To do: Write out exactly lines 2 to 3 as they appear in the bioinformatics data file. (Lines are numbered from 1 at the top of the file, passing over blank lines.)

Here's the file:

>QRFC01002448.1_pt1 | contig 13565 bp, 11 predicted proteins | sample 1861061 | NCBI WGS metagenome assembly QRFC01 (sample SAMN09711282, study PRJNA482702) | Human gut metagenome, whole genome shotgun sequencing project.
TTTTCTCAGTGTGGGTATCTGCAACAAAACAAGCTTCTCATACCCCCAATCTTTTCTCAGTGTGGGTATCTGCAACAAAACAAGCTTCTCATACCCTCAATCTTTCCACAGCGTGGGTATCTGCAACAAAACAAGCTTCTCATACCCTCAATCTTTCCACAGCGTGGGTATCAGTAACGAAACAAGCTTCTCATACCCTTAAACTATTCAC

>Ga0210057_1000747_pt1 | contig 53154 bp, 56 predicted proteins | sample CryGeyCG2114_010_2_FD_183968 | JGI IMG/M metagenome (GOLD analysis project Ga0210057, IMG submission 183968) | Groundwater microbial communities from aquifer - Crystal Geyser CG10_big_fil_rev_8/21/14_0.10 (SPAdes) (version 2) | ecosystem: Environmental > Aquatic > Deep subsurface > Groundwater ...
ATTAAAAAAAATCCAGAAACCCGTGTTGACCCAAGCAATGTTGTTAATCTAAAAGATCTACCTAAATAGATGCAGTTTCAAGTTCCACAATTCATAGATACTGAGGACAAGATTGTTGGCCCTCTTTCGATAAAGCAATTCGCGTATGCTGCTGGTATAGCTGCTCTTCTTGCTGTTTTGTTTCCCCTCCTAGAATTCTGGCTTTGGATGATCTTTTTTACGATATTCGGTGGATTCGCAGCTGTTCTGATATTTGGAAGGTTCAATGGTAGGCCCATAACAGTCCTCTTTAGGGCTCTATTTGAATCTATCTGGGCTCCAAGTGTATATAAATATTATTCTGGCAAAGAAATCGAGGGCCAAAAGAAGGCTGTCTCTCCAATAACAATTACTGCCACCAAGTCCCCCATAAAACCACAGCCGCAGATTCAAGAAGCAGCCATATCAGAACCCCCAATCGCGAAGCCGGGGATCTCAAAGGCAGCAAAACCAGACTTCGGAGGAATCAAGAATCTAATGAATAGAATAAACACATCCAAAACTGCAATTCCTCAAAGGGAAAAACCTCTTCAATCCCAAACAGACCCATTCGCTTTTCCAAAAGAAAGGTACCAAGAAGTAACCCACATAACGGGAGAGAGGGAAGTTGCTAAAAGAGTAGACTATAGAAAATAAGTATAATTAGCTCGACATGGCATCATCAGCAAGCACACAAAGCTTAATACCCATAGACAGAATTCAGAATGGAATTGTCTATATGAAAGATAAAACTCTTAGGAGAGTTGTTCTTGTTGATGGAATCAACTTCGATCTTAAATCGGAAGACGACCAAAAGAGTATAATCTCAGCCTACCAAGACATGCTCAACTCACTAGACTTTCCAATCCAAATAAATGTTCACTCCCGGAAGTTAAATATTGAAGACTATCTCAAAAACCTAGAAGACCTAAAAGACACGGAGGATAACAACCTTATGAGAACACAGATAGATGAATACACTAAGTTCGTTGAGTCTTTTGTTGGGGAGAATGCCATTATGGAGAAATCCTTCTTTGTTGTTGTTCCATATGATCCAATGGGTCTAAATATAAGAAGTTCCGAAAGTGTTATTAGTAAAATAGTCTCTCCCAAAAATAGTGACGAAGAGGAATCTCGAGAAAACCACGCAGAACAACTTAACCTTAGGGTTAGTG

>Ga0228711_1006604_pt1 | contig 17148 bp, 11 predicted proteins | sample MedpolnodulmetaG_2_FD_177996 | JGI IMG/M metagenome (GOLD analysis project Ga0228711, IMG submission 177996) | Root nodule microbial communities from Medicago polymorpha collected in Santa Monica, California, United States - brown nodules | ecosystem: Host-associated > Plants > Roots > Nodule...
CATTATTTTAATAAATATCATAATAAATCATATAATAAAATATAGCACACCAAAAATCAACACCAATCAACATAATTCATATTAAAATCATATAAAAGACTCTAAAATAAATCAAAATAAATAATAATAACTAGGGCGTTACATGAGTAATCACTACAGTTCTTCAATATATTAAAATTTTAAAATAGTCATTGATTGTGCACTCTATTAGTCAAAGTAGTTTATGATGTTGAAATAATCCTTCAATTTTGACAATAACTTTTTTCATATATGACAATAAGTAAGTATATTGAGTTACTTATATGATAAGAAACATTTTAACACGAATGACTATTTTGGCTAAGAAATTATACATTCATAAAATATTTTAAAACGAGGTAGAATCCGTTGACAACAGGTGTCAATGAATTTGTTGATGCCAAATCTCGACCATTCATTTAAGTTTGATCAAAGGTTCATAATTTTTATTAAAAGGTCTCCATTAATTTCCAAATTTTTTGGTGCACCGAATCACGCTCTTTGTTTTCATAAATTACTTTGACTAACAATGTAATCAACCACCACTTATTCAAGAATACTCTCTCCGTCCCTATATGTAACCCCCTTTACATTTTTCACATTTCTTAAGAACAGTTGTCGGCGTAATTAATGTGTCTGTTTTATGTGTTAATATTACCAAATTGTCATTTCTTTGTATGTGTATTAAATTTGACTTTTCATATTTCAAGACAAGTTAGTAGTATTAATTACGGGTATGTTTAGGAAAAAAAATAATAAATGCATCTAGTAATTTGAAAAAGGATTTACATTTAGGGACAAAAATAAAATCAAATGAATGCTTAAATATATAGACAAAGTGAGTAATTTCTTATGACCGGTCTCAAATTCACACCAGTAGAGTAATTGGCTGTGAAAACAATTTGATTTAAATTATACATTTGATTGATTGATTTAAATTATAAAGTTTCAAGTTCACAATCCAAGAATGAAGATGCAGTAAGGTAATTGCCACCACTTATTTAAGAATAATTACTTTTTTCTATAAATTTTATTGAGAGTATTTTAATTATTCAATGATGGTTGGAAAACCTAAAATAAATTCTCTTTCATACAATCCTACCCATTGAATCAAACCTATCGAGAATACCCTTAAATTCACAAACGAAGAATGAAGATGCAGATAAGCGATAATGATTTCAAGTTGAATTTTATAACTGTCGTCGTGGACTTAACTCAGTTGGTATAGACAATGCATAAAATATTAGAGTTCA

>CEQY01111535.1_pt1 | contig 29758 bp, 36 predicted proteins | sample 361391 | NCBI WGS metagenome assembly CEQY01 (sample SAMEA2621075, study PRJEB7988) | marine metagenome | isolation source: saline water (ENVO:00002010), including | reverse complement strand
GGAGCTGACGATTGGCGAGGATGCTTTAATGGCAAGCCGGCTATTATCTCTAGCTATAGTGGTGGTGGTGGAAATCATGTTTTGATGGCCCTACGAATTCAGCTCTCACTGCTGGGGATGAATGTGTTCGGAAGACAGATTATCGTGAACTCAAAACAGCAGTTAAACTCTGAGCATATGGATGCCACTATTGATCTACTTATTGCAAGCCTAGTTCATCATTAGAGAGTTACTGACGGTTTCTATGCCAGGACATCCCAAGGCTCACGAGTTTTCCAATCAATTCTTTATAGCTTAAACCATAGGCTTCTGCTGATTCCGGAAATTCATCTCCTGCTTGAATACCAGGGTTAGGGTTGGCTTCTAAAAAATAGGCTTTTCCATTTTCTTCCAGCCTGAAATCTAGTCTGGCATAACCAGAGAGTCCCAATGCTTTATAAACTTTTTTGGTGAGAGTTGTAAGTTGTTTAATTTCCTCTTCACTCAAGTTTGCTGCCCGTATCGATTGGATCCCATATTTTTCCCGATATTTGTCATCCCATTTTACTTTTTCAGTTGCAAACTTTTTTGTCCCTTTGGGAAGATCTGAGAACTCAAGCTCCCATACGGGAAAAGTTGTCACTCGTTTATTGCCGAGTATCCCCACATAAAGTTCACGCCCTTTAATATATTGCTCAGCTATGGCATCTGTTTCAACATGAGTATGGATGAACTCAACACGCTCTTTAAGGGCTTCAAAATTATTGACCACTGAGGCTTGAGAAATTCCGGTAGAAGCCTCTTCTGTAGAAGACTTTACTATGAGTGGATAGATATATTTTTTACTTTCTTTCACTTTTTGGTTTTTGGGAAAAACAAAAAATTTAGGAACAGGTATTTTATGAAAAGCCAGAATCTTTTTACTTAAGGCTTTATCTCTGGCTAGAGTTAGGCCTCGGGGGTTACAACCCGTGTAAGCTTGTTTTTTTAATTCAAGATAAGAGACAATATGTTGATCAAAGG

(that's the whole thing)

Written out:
TTTTCTCAGTGTGGGTATCTGCAACAAAACAAGCTTCTCATACCCCCAATCTTTTCTCAGTGTGGGTATCTGCAACAAAACAAGCTTCTCATACCCTCAATCTTTCCACAGCGTGGGTATCTGCAACAAAACAAGCTTCTCATACCCTCAATCTTTCCACAGCGTGGGTATCAGTAACGAAACAAGCTTCTCATACCCTTAAACTATTCAC

>Ga0210057_1000747_pt1 | contig 53154 bp, 56 predicted proteins | sample CryGeyCG2114_010_2_FD_183968 | JGI IMG/M metagenome (GOLD analysis project Ga0210057, IMG submission 183968) | Groundwater microbial communities from aquifer - Crystal Geyser CG10_big_fil_rev_8/21/14_0.10 (SPAdes) (version 2) | ecosystem: Environmental > Aquatic > Deep subsurface > Groundwater ...